When the NASCAR Sprint Cup Series takes on Talladega Superspeedway, much of the spectacle of the event is the escalating anxiety over the possibilities of what could happen next. With racecars roaring around the track in tight quarters at top speeds, any slight bobble can result in mayhem. Sunday’s mayhem was relatively minute, but, it hit squarely at home for No. 13 GEICO Ford driver Casey Mears and the Germain Racing team.
“That was an interesting race. The GEICO Ford ran real good all day and we were hoping for a good finish and, obviously, we didn’t quite get it,” said Mears of the 500-mile event that slowed for only three, short caution periods taking up just 10 of the 188 laps.
Mears took the green flag for Sunday’s Camping World RV Sales 500 in tenth position. The 43-car field was lined up based on first practice times from Friday since a persistent mist washed away the qualifying window on Saturday morning. Just as the cars had hit full stride, the racing action ground to a slow crawl for caution number one at lap 4.
Back under the green flag by lap 8, the field roared back to life and right into the first pit stop sequence. Many teams had hoped to pit as early as lap 35, but waited, hoping for another caution period. Crew Chief Bootie Barker called Mears and his No. 13 GEICO Ford Fusion to pit road for four tires and fuel on lap 42. Unfortunately, the stop wasn’t business as usual for the Germain Racing crew. Maybe it was a residual effect from Friday’s full moon, but a problem with an air hose cost the crew a couple valuable seconds and put Mears back on track near the tail end of the lead lap.
“Casey, you’re making great lap times and staying even with the leaders. Just stay in line with your group. We’ll get caught back up,” assured Barker from atop the pit box as Mears spent the next 40 laps in a small pack of cars racing about half a lap behind the leaders.
Just in time for the next round of pit stops, the second caution of the race flew. It was a welcome opportunity for the GEICO team to sort out some static issues with Mears’ in-car radio. The team came to the pits at lap 80 before pit road was open, knowing they needed to address the radio issue.
After pitting twice under caution, taking two tires, fuel and getting radio repairs, the GEICO Ford was shown in 25th place, but had to fall to the tail end due to pitting too soon. This proved to be a very temporary setback. Mears was 18th just five laps after the green flag waved at lap 85, and spent the next fuel run knocking on the door to the top-ten as he worked his way through traffic.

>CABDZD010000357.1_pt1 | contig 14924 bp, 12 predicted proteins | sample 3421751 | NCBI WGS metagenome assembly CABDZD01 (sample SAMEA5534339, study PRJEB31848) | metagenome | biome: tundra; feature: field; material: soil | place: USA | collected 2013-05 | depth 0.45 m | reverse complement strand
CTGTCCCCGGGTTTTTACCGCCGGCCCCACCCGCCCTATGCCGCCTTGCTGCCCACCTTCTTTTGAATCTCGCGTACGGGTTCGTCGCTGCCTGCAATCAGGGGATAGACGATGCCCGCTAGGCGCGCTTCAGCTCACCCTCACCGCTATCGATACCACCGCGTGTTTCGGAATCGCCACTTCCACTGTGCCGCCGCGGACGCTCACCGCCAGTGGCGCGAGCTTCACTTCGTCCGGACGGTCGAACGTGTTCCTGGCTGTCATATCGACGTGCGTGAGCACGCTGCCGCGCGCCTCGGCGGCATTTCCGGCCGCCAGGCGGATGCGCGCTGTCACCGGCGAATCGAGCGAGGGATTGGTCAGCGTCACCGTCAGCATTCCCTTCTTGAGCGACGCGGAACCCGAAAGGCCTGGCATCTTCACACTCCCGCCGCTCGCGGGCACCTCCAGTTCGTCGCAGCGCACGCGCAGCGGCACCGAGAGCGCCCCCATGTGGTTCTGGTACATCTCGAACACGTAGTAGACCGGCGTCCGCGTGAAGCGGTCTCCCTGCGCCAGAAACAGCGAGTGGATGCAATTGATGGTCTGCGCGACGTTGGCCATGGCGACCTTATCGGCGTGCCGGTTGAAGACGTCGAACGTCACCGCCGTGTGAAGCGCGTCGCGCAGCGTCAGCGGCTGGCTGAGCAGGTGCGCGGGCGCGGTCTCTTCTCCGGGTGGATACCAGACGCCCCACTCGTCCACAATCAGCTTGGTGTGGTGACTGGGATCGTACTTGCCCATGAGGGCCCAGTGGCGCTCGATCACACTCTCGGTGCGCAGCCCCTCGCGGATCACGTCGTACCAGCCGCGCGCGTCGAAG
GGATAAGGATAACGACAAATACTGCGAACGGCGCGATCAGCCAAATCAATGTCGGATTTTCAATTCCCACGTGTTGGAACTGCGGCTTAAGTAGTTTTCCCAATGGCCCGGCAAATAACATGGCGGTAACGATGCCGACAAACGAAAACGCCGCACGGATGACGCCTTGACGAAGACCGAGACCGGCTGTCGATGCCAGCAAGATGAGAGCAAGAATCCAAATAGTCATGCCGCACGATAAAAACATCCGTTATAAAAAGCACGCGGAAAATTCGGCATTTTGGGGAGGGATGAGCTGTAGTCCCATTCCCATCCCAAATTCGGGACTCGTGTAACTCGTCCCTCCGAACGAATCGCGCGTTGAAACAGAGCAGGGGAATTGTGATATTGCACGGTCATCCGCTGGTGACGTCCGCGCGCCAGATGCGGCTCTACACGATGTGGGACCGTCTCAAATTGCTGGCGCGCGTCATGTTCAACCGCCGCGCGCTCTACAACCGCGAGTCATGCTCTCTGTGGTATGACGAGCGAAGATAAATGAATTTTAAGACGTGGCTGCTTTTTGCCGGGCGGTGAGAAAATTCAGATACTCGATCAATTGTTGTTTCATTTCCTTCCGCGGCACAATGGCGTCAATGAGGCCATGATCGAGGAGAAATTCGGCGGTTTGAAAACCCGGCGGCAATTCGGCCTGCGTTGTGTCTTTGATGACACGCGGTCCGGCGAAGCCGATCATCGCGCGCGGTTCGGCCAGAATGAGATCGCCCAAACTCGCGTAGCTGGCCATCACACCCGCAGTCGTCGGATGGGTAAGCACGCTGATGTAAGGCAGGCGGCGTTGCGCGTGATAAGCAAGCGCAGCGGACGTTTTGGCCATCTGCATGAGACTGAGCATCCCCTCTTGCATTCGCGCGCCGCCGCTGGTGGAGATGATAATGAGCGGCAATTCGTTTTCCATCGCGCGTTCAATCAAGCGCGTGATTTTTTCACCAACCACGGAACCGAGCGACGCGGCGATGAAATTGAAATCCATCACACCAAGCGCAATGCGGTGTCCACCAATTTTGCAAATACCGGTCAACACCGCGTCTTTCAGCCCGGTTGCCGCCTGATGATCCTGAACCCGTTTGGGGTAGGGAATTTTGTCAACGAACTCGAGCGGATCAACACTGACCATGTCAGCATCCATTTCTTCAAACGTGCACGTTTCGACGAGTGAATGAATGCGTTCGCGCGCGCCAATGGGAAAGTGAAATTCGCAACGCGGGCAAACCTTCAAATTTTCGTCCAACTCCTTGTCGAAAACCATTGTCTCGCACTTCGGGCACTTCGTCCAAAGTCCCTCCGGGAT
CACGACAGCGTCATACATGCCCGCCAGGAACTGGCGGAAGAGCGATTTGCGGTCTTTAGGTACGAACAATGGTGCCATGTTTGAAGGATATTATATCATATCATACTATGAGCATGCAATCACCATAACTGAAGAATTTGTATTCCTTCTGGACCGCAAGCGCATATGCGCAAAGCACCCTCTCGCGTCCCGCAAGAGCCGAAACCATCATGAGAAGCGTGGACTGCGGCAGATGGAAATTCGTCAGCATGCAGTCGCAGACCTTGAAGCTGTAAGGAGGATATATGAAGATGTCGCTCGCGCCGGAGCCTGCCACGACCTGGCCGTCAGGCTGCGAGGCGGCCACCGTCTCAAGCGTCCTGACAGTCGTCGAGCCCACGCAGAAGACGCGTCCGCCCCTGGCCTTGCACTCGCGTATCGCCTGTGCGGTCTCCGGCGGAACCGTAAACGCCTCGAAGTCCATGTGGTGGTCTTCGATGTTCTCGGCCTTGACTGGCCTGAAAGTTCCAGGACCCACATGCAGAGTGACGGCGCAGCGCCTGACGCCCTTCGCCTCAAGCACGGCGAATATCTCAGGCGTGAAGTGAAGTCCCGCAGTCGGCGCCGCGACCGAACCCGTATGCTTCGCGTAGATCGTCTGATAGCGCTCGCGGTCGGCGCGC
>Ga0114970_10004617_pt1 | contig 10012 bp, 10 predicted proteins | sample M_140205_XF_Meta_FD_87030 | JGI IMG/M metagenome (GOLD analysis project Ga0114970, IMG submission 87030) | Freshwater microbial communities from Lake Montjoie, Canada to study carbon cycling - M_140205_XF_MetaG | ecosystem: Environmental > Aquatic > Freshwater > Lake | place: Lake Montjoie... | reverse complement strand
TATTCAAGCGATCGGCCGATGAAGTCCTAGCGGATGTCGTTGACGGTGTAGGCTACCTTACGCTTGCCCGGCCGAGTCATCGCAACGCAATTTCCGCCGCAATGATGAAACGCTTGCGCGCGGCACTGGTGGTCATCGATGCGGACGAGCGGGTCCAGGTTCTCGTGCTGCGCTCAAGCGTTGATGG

“I don’t feel like have any speed, like I’m pulling a parachute,” Mears told Barker just before he burst into the top-five and held the lead at lap 123. Mears brought the car to pit road for service from second place, and as the field got settled in after the pit sequence at lap 124, the GEICO Ford held the 4th spot before getting caught in the inside lane.
As the laps drew to a close at Talladega, Mears kept asking spotter Ron Lewis to get him back into the outside line. He’d knife his way through the field, reaching the top five and top ten, then get shuffled down low and have to start the process over again.
The final laps saw the lead pack fall into a single file line that held through the waving of the checkered flag – except for a very few cars. Mears was holding position 12 on the white flag lap as he exited turn two. Just ahead, the 14 car of rookie Austin Dillon was chucked out of line and sent for a spin. Lewis saw the 14 car clearing the track to the inside and told Mears to hold his line. Unfortunately, the car unexpectedly turned back across the nose of the GEICO Ford. Mears hit hard and day’s labors came to a screeching halt on the backstretch, a half a lap shy of a rewarding finish.
Mears spoke with pit road reporter Jamie Little after leaving the infield care center at Talladega,“I’m OK, but that was strange being in the infield care center with only myself usually there’s about ten of us in there together.”
The GEICO Ford was credited with a 27th place finish after overcoming an early pit road hang up, radio problems, and a long day’s worth of a high-speed traffic jam. Next up for Mears and the Germain Racing crew is a trip to the slowest, but one of the most exciting tracks on the Sprint Cup Series schedule – Martinsville Speedway. The lap times aren’t blistering, but the action is!